In its most recent financial year Synthesis produced R21.4m in profit after tax (PAT) at a margin of 28%. The compounded annual growth rate (CAGR) between 2014 and 2017 was 33%. African Resonance produced R51m in PAT at a margin of 27%, with a CAGR of 124% between 2014 and 2017.

Dashpay is small by comparison, with revenues of only R15.4m in the 10 months to end-April and a nearly R8m operating loss. But revenue is expected to grow materially in the short term on the back of new product launches.

While the historic numbers look solid enough, the market will probably want to confirm Capprec’s ongoing earnings prowess in mid-2018 when the final results to end-March are published.

But it’s also likely that Capprec’s operational asset base might be much changed by then. A good chunk of the recent acquisitions were settled in scrip, leaving Capprec with a decent dollop of capital (approximately R450m) to pursue more deals.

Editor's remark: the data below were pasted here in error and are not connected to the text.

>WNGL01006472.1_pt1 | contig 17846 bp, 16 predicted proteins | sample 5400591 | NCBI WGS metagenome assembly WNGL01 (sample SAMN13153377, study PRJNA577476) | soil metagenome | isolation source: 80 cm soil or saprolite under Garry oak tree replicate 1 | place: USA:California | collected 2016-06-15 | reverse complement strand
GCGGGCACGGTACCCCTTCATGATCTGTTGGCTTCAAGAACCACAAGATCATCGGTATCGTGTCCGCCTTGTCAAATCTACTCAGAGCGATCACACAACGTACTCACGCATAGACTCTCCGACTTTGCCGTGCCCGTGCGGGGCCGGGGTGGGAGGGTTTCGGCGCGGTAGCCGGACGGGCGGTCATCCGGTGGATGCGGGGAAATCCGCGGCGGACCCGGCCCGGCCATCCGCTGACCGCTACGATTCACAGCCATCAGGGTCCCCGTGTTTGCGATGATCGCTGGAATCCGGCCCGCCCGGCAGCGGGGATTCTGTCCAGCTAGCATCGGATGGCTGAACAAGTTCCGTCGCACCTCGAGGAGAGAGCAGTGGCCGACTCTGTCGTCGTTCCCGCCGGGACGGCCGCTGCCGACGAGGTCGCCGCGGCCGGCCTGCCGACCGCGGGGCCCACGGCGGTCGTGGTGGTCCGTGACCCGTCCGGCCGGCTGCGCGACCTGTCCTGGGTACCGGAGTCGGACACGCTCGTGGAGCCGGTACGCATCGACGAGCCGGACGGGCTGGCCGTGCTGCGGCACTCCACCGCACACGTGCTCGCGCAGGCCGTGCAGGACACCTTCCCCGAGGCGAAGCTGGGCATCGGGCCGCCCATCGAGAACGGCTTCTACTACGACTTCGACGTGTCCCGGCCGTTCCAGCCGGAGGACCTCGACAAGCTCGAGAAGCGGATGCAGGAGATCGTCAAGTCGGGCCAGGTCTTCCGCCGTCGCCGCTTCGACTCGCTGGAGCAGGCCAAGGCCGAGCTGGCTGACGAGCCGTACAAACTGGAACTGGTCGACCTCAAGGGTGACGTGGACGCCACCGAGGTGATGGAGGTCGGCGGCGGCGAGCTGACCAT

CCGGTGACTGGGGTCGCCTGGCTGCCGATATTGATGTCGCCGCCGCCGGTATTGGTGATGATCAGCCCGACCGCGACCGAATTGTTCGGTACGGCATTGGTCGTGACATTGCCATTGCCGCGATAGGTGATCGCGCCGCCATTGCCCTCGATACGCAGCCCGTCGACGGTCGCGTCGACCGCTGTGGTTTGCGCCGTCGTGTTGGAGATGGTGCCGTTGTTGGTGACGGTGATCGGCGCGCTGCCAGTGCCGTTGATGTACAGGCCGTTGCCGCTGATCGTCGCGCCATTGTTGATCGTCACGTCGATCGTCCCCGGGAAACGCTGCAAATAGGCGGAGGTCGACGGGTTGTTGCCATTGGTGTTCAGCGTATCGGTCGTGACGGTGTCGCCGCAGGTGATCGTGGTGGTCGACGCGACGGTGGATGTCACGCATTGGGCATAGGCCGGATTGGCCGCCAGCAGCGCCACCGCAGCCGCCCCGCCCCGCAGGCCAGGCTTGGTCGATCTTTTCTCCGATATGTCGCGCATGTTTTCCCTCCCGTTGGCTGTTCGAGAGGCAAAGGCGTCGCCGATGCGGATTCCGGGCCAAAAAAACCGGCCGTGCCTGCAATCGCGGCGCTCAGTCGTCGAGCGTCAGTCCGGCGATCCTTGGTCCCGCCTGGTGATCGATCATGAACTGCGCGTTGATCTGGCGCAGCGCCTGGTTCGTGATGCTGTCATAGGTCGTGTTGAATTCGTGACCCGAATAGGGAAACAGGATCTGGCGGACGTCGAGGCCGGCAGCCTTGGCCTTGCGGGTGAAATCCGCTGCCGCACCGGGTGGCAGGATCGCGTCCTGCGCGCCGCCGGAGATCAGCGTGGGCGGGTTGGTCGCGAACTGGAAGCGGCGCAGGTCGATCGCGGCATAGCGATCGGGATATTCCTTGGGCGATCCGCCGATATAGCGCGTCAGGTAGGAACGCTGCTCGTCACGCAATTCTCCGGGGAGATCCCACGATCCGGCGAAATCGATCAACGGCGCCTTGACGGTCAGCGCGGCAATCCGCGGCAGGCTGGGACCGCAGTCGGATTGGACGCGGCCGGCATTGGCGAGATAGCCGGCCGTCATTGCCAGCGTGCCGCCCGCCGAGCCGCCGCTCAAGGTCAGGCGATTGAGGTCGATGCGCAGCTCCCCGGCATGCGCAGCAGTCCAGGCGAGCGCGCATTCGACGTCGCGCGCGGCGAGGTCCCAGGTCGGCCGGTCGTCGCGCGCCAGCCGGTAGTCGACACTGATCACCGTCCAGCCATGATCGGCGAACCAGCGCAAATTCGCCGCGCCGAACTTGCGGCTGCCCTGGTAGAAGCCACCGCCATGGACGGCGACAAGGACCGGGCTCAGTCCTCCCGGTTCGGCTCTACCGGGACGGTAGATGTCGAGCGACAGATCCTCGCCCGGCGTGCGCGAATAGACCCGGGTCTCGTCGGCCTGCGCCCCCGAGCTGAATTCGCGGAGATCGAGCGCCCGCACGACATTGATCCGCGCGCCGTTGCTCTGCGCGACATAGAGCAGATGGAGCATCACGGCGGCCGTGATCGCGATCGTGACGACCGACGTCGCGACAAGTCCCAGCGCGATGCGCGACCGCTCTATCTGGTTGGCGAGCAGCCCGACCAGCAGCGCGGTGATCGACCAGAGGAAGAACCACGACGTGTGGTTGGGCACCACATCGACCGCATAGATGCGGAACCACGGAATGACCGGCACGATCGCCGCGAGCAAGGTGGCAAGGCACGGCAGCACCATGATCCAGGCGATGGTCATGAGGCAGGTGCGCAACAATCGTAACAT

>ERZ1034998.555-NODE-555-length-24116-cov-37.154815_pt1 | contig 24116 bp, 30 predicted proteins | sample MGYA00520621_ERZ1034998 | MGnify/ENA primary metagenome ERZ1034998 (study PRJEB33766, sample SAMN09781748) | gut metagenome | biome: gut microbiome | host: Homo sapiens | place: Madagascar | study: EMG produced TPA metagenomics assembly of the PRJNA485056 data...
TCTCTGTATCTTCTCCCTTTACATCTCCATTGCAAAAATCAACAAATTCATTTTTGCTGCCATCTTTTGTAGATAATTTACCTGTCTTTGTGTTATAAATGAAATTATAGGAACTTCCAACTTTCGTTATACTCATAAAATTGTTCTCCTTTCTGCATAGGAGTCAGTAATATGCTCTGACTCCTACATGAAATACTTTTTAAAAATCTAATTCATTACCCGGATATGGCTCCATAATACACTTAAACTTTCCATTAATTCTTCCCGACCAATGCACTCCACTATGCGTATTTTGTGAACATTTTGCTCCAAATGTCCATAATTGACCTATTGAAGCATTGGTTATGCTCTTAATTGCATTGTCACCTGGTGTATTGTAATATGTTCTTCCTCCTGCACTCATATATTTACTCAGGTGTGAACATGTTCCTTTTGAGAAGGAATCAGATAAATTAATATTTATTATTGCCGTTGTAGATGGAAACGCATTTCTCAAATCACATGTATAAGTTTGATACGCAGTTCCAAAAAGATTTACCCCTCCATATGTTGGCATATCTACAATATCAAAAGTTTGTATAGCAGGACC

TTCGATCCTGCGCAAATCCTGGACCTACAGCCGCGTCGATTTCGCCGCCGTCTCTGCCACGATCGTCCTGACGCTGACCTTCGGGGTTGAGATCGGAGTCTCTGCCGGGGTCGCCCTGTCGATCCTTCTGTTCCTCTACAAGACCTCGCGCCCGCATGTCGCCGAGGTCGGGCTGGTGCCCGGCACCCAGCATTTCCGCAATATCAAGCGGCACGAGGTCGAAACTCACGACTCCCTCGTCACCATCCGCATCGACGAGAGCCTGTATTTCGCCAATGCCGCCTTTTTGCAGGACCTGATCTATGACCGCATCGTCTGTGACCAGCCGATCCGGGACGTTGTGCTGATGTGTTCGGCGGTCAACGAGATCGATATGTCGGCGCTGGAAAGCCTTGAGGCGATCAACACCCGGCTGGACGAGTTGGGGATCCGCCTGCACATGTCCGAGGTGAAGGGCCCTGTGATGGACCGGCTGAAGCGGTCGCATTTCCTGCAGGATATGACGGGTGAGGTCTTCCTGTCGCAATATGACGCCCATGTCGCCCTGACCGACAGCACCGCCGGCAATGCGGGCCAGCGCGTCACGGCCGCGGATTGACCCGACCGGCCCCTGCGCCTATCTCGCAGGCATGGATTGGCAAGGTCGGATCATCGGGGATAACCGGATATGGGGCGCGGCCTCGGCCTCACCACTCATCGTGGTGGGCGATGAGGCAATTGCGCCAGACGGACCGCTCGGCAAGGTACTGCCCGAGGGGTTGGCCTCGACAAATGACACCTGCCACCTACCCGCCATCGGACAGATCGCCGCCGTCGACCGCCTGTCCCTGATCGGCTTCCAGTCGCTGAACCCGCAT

The local fintech sector is fragmented and there are numerous consolidation opportunities — especially in fast-growing companies that might need capital to push through the last mile(s) of development.

Bradley Sacks says opportunities in the sector are plentiful. "We are not looking to create our own consumer brand. We will be working to broaden our relationships with larger financial institutions."

Obviously the longer Capprec’s share price dribbles along under 80c on the JSE, the scope for issuing paper to fund acquisitions narrows, as existing shareholders might rail against diluting value by issuing undervalued scrip to vendors. Interestingly, the scrip-settled portions of the African Resonance and Synthesis transactions resulted in new Capprec shares issued to the respective vendors at 100c/share.